We need good eyesight to drive, walk, cook, read, ride a bike and play golf. It is often needed to earn a living. How would you feel if your body started to attack your eyes? Sadly, there are many people with autoimmune conditions who know this feeling all too well.
The immune system plays an important role in keeping our bodies well, fighting foreign invaders like bacteria or viruses to help the body return to a healthy state. In an autoimmune condition, the immune system mistakes healthy cells as invaders and begins attacking these normal cells.
Autoimmune disorders can have devastating effects on the body, including the eyes. Some of the most common conditions include Sjögren’s syndrome, rheumatoid arthritis, systemic lupus erythematosus, multiple sclerosis and giant cell arteritis.
Sjögren’s syndrome is most commonly associated with dry eye syndrome, with symptoms including a gritty feeling in the eye, eye redness, watering and ocular discomfort.
Rheumatoid arthritis and systemic lupus erythematosus, or lupus, are commonly associated with scleritis, iritis and dry eye syndrome. Scleritis is an inflammation in the white part of the eyes, the sclera, resulting in redness and deep eye pain. Iritis is an inflammation inside the colored iris, often causing redness, pain, sensitivity to light and blurry vision.
Multiple sclerosis (MS) is a demyelinating condition affecting the nerves that makes them unable to send normal electrical signals. MS can result in optic neuritis, causing painful eye movements, decreased visual acuity, color vision and pupil changes.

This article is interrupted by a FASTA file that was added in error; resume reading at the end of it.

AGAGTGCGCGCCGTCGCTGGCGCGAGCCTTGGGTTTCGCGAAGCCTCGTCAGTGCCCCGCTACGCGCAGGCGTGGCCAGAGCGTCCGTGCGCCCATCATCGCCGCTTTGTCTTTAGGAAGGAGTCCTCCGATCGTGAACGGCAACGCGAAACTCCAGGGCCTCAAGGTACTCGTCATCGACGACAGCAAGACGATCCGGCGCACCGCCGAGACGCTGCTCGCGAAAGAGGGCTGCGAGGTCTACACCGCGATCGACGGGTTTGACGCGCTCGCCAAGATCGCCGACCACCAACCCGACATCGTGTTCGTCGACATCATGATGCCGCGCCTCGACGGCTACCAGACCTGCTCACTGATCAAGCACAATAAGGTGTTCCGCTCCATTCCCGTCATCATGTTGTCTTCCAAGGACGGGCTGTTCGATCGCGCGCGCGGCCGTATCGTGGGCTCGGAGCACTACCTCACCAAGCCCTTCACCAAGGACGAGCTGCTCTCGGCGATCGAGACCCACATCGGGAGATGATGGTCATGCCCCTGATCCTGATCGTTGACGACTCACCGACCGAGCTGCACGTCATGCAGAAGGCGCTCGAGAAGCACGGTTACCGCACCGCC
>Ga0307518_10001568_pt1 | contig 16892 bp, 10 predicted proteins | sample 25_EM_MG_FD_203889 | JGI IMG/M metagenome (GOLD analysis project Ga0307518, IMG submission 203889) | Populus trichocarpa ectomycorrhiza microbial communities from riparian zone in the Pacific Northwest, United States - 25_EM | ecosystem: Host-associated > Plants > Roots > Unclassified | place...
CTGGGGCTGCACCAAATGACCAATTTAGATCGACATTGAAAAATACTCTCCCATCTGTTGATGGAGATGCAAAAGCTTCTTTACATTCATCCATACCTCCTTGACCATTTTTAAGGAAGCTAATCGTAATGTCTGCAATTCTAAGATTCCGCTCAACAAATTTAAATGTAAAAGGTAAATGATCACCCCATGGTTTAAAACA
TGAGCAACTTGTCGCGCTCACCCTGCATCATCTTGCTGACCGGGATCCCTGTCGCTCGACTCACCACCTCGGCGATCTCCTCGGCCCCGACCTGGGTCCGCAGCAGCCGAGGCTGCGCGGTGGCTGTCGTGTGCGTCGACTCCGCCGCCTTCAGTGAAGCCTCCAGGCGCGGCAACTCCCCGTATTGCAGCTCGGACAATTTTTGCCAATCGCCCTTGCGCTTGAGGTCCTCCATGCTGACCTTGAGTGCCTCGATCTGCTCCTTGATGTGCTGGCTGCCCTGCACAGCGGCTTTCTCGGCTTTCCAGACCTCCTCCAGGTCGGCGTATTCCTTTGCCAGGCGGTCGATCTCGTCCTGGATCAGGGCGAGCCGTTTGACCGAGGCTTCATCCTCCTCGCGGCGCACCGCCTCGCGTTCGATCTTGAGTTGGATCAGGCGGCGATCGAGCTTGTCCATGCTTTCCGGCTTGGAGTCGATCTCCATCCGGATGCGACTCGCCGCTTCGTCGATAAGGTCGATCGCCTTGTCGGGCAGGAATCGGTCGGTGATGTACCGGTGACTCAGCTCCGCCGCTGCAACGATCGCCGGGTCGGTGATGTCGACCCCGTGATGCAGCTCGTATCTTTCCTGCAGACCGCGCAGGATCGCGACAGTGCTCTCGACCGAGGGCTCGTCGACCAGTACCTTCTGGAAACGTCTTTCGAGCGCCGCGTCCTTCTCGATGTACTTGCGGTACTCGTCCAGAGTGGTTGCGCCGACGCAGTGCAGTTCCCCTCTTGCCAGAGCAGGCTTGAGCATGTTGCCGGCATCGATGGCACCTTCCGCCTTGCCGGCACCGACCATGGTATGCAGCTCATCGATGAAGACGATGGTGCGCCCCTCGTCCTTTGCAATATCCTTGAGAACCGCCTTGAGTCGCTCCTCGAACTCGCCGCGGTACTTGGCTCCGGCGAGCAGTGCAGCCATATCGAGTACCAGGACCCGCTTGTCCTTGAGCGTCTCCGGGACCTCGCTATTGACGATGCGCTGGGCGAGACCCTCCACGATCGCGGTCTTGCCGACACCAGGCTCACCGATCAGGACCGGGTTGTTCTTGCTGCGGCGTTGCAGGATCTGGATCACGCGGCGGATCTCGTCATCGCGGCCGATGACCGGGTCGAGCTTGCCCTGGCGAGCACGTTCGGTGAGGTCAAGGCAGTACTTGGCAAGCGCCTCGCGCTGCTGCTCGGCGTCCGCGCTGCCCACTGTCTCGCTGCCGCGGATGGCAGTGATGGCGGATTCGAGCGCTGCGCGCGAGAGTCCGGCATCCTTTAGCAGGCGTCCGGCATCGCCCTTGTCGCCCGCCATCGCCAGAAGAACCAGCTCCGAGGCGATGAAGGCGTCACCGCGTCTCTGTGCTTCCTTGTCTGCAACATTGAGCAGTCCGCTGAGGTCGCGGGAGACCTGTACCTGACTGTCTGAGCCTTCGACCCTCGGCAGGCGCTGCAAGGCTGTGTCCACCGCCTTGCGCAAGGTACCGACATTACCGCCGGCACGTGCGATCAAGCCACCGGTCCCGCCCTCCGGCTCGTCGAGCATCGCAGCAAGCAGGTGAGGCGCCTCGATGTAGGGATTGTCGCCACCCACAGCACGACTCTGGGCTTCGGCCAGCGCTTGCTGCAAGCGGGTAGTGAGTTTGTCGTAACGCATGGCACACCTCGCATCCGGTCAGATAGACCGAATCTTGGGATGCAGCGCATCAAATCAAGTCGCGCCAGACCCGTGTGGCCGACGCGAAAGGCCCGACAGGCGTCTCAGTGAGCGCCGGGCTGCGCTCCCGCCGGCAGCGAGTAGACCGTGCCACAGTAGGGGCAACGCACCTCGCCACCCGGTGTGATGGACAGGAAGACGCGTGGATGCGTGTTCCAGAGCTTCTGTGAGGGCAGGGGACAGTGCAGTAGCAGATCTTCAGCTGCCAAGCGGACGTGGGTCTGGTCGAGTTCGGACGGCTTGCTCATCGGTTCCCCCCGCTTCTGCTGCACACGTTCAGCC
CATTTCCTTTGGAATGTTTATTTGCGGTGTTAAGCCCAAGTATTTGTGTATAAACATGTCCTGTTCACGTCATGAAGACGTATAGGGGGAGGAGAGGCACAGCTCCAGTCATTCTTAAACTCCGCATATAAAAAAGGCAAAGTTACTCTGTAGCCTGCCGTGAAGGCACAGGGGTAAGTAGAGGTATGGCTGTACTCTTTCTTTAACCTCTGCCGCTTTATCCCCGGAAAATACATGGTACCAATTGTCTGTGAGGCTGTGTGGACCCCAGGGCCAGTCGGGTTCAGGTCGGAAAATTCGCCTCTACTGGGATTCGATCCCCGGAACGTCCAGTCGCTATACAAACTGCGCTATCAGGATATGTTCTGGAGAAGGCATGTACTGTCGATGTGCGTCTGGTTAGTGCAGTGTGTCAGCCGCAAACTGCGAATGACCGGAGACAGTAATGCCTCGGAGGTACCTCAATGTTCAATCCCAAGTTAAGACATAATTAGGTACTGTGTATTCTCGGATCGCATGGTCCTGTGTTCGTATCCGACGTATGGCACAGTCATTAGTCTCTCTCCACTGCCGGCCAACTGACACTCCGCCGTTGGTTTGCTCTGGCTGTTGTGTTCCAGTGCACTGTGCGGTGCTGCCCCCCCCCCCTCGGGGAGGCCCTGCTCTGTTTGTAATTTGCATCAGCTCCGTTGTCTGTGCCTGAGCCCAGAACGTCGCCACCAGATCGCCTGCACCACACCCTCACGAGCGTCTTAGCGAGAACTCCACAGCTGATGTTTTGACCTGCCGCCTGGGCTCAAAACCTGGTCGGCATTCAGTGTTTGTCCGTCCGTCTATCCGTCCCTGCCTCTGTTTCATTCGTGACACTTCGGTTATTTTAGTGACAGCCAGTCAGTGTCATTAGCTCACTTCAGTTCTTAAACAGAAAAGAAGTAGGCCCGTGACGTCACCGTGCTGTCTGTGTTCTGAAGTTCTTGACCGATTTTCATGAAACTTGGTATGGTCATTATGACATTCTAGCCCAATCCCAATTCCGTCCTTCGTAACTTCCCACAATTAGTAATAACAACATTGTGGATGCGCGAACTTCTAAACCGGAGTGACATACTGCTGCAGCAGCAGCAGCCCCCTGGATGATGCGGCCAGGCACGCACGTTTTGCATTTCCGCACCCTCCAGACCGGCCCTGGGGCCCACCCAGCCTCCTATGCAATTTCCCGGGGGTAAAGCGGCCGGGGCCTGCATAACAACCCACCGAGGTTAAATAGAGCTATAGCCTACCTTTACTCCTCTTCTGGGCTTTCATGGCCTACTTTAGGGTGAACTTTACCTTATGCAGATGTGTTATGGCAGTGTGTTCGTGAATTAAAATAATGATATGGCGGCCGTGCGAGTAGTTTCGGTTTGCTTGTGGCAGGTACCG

Giant cell arteritis (GCA) is a condition with the possibility of very grave visual outcomes, including blindness, if not detected and treated early. Symptoms include double vision, transient loss of vision and other visual disturbances.
While there is no cure for autoimmune conditions, symptoms can be managed. Ophthalmologists regularly work with rheumatologists and other specialists to best manage autoimmune conditions in relation to the eyes, and damage can be reduced or even reversed when detected in its early stages.
Treatment options for eye-related autoimmune conditions typically include topical steroid eye drops, as well as oral and intravenous steroids, while nonsteroidal treatments are available for some conditions.
The importance of regularly scheduled dilated eye exams cannot be over-emphasized when it comes to early detection. Seeing your eye care provider for an annual exam, in addition to when ocular concerns arise, allows for a trained medical professional to assess for warning signs of a more serious issue.
With more than 25 years of service to the Southwest Florida community, Elmquist Eye Group offers experienced doctors who are dedicated to patient care. Dr. E. Trevor Elmquist, Dr. Kate Wagner, Dr. Sarah Eccles-Brown and Dr. Nina Burt of Elmquist Eye Group are available to answer your questions. With three U.S. military veterans leading the practice, rest assured knowing that Elmquist Eye Group’s team stands ready to serve you with knowledge and experience right here in Southwest Florida. For more information, visit www.Elmquist.com, call 239-936-2020 or stop by an Optical Boutique location in Fort Myers or Cape Coral.
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